Climate change alters temporal dynamics of alpine soil microbial functioning and biogeochemical cycling via earlier snowmelt
AuthorsBroadbent, Arthur A. D.; orcid: 0000-0002-8438-7163; email: firstname.lastname@example.org
Snell, Helen S. K.
Pritchard, William J.
Newbold, Lindsay; orcid: 0000-0001-8895-1406
Cordero, Irene; orcid: 0000-0002-6249-8348
Goodall, Tim; orcid: 0000-0002-1526-4071
Griffiths, Robert I.; orcid: 0000-0002-3341-4547
Schloter, Michael; orcid: 0000-0003-1671-1125
Bardgett, Richard D.; orcid: 0000-0002-5131-0127
MetadataShow full item record
AbstractAbstract: Soil microbial communities regulate global biogeochemical cycles and respond rapidly to changing environmental conditions. However, understanding how soil microbial communities respond to climate change, and how this influences biogeochemical cycles, remains a major challenge. This is especially pertinent in alpine regions where climate change is taking place at double the rate of the global average, with large reductions in snow cover and earlier spring snowmelt expected as a consequence. Here, we show that spring snowmelt triggers an abrupt transition in the composition of soil microbial communities of alpine grassland that is closely linked to shifts in soil microbial functioning and biogeochemical pools and fluxes. Further, by experimentally manipulating snow cover we show that this abrupt seasonal transition in wide-ranging microbial and biogeochemical soil properties is advanced by earlier snowmelt. Preceding winter conditions did not change the processes that take place during snowmelt. Our findings emphasise the importance of seasonal dynamics for soil microbial communities and the biogeochemical cycles that they regulate. Moreover, our findings suggest that earlier spring snowmelt due to climate change will have far reaching consequences for microbial communities and nutrient cycling in these globally widespread alpine ecosystems.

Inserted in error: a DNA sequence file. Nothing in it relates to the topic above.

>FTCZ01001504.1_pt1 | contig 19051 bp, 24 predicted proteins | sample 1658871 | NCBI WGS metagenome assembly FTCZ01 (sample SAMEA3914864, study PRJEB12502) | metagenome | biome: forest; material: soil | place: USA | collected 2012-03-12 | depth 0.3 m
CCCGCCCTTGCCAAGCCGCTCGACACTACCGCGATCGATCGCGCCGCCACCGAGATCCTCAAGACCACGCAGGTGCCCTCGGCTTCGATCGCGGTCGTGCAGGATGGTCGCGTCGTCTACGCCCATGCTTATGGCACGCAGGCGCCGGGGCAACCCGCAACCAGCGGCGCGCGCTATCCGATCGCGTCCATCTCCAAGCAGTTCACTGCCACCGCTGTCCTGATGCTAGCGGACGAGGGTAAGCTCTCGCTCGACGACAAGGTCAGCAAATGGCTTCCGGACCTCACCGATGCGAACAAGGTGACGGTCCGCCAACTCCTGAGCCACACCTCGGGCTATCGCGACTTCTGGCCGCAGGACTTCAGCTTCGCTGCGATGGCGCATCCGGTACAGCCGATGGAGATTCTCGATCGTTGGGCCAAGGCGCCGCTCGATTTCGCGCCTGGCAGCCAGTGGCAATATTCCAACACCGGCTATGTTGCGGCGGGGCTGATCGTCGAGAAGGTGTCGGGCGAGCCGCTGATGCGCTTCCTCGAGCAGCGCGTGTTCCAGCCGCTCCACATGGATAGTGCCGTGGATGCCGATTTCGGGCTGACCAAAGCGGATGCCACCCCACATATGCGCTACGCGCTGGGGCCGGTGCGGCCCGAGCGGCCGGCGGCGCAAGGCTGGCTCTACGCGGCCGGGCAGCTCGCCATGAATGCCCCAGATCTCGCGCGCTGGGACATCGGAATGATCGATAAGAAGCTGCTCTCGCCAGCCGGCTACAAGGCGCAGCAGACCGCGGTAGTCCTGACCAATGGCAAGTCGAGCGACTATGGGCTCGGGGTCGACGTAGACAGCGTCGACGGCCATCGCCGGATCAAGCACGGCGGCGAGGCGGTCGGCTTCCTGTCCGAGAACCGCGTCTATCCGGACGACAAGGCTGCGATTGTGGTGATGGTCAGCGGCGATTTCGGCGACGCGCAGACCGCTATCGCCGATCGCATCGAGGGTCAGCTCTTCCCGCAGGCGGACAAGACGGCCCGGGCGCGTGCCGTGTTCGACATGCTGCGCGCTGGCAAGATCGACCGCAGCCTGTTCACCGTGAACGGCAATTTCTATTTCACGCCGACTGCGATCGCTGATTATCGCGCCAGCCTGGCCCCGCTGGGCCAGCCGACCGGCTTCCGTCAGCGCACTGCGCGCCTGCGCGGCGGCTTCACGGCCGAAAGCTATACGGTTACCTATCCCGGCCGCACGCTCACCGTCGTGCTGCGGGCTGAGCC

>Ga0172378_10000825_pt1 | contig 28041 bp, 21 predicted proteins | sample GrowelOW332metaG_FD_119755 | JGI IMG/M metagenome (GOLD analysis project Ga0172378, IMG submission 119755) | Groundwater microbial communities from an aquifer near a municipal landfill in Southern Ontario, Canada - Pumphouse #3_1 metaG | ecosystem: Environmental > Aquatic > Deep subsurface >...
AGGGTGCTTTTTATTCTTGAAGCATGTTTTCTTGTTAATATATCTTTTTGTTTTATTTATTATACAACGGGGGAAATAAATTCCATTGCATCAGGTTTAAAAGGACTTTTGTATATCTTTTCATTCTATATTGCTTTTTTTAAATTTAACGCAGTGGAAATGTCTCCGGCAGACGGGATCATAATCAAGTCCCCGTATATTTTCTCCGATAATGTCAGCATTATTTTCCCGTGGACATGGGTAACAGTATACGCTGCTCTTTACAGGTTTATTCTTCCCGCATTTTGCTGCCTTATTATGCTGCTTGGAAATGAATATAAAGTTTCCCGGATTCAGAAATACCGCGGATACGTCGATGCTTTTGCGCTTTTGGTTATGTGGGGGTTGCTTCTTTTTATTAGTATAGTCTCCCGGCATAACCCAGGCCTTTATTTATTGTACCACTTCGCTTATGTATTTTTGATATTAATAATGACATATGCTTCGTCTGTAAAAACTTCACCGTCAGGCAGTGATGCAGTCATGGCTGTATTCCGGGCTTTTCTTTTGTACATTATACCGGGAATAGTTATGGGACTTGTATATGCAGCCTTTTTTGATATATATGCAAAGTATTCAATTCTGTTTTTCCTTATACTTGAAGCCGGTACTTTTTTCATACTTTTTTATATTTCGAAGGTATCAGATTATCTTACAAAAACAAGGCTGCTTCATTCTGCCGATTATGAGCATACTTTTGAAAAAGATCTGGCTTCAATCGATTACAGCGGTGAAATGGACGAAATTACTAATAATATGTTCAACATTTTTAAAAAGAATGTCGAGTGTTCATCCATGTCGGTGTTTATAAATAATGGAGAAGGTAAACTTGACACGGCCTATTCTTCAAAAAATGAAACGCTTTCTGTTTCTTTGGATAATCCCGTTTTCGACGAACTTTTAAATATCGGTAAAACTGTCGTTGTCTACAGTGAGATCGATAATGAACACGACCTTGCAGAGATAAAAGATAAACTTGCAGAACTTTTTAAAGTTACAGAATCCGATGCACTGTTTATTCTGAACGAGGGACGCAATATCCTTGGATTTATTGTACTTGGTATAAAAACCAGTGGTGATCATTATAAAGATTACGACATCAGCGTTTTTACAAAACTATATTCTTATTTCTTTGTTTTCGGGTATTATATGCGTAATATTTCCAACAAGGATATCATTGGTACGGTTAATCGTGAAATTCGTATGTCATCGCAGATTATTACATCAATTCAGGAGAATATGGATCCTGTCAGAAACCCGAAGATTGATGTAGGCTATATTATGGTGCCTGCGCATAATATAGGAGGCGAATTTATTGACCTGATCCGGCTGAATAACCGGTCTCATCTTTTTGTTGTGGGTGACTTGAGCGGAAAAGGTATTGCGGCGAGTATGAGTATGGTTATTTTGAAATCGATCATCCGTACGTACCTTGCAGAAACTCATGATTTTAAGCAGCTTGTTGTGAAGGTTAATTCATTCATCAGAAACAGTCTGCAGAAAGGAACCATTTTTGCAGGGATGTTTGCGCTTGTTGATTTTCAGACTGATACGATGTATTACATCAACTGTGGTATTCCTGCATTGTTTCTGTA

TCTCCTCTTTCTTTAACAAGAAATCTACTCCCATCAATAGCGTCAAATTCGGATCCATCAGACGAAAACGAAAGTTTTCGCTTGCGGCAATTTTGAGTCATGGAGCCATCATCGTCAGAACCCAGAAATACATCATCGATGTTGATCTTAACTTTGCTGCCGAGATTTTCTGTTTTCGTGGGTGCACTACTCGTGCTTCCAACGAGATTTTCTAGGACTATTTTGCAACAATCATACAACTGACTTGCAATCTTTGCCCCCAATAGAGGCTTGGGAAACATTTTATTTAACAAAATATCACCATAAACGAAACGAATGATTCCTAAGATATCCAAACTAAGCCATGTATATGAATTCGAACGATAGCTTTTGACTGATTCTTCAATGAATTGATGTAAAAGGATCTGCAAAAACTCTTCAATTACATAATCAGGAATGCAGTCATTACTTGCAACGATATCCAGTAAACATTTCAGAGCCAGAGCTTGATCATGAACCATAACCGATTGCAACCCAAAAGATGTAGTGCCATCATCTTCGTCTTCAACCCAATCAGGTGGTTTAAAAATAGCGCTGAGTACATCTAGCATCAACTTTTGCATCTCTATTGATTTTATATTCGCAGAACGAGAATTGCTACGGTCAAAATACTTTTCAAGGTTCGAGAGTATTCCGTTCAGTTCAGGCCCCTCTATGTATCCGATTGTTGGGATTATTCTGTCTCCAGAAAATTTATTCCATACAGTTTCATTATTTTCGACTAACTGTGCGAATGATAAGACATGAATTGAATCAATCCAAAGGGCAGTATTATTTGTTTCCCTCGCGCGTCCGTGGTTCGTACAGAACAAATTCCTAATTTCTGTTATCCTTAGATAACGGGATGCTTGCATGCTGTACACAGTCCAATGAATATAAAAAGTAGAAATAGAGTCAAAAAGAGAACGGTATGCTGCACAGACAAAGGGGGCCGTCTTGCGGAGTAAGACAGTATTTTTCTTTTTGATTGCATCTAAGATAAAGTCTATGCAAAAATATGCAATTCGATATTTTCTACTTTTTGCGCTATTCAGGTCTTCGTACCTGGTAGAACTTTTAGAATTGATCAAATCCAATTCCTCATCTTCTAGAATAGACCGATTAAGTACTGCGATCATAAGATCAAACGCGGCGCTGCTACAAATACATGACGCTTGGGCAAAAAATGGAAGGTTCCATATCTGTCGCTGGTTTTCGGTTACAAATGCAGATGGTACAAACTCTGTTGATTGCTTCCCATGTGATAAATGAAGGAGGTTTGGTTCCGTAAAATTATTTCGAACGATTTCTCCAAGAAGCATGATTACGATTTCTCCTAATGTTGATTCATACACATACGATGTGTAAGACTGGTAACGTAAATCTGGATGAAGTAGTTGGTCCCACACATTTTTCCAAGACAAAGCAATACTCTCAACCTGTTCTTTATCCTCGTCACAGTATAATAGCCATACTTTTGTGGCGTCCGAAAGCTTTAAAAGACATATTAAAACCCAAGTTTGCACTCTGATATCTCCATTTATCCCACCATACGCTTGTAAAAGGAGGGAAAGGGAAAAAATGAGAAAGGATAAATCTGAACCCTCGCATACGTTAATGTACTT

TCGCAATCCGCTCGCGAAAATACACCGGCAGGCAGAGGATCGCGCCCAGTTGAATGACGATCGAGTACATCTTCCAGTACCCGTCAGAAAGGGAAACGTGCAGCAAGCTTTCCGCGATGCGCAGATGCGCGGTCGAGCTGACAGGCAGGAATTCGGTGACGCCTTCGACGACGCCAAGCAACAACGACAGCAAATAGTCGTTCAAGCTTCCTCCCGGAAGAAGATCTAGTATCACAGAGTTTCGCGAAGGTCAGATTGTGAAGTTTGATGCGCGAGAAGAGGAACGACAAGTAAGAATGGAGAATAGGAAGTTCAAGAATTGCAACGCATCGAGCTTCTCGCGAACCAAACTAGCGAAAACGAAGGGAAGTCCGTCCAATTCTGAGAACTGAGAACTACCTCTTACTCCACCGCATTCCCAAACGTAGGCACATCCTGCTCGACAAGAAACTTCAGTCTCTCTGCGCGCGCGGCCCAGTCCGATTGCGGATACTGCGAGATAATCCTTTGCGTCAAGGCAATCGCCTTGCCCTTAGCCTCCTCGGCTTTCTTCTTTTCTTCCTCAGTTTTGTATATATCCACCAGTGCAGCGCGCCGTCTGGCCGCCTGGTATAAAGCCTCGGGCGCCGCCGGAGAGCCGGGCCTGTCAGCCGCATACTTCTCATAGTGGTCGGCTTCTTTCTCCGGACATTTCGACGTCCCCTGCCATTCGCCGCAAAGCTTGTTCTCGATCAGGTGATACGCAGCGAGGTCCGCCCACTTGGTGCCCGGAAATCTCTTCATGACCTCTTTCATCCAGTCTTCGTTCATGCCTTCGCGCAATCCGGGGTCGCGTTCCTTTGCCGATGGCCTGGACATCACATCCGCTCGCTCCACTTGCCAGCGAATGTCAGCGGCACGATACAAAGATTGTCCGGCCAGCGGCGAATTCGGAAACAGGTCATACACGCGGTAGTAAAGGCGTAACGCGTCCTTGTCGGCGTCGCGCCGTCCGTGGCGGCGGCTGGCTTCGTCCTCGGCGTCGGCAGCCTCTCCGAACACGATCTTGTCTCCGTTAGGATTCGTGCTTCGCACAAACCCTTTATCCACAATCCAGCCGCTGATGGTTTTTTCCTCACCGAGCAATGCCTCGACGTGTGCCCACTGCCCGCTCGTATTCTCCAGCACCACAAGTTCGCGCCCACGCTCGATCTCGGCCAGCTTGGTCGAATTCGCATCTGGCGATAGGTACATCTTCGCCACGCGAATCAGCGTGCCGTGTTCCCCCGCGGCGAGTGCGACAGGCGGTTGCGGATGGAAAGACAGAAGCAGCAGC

CitationThe ISME Journal, volume 15, issue 8, page 2264-2275
PublisherNature Publishing Group UK
DescriptionFrom Springer Nature via Jisc Publications Router
History: received 2020-08-29, rev-recd 2021-01-26, accepted 2021-02-01, registration 2021-02-02, pub-electronic 2021-02-22, online 2021-02-22, pub-print 2021-08
Publication status: Published
Funder: RCUK | Natural Environment Research Council (NERC); doi: https://doi.org/10.13039/501100000270; Grant(s): NE/N009452/1
Funder: RCUK | Biotechnology and Biological Sciences Research Council (BBSRC); doi: https://doi.org/10.13039/501100000268; Grant(s): BB/S010661/1
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No Difference in Penetrance between Truncating and Missense/Aberrant Splicing Pathogenic Variants in MLH1 and MSH2: A Prospective Lynch Syndrome Database StudyDominguez-Valentin, Mev; orcid: 0000-0001-7856-0057; email: Mev.Dominguez.Valentin@rr-research.no; Plazzer, John-Paul; orcid: 0000-0001-5114-4301; email: email@example.com; Sampson, Julian R.; email: Sampson@cardiff.ac.uk; Engel, Christoph; orcid: 0000-0002-7247-282X; email: firstname.lastname@example.org; Aretz, Stefan; orcid: 0000-0002-5228-1890; email: email@example.com; Jenkins, Mark A.; email: firstname.lastname@example.org; Sunde, Lone; email: email@example.com; Bernstein, Inge; email: firstname.lastname@example.org; Capella, Gabriel; orcid: 0000-0002-4669-7320; email: email@example.com; Balaguer, Francesc; orcid: 0000-0002-0206-0539; email: firstname.lastname@example.org; et al. (MDPI, 2021-06-28)Background. Lynch syndrome is the most common genetic predisposition for hereditary cancer. Carriers of pathogenic changes in mismatch repair (MMR) genes have an increased risk of developing colorectal (CRC), endometrial, ovarian, urinary tract, prostate, and other cancers, depending on which gene is malfunctioning. In Lynch syndrome, differences in cancer incidence (penetrance) according to the gene involved have led to the stratification of cancer surveillance. By contrast, any differences in penetrance determined by the type of pathogenic variant remain unknown. Objective. To determine cumulative incidences of cancer in carriers of truncating and missense or aberrant splicing pathogenic variants of the MLH1 and MSH2 genes. Methods. Carriers of pathogenic variants of MLH1 (path_MLH1) and MSH2 (path_MSH2) genes filed in the Prospective Lynch Syndrome Database (PLSD) were categorized as truncating or missense/aberrant splicing according to the InSiGHT criteria for pathogenicity. Results. Among 5199 carriers, 1045 had missense or aberrant splicing variants, and 3930 had truncating variants. Prospective observation years for the two groups were 8205 and 34,141 years, respectively, after which there were no significant differences in incidences for cancer overall or for colorectal cancer or endometrial cancers separately. Conclusion. Truncating and missense or aberrant splicing pathogenic variants were associated with similar average cumulative incidences of cancer in carriers of path MLH1 and path_MSH2.
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